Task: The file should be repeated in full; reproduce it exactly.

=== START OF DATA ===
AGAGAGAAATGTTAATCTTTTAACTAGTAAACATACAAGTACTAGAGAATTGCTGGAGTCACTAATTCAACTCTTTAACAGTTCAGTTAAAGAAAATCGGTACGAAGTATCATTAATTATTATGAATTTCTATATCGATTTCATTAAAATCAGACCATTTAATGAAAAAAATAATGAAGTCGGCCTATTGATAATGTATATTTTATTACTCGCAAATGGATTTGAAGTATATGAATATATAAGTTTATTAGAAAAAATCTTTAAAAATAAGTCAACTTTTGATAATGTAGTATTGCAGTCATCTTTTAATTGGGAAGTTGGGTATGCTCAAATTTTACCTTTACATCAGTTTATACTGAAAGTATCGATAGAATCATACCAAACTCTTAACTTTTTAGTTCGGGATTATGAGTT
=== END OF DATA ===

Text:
AGAGAGAAATGTTAATCTTTTAACTAGTAAACATACAAGTACTAGAGAATTGCTGGAGTCACTAATTCAACTCTTTAACAGTTCAGTTAAAGAAAATCGGTACGAAGTATCATTAATTATTATGAATTTCTATATCGATTTCATTAAAATCAGACCATTTAATGAAAAAAATAATGAAGTCGGCCTATTGATAATGTATATTTTATTACTCGCAAATGGATTTGAAGTATATGAATATATAAGTTTATTAGAAAAAATCTTTAAAAATAAGTCAACTTTTGATAATGTAGTATTGCAGTCATCTTTTAATTGGGAAGTTGGGTATGCTCAAATTTTACCTTTACATCAGTTTATACTGAAAGTATCGATAGAATCATACCAAACTCTTAACTTTTTAGTTCGGGATTATGAGTT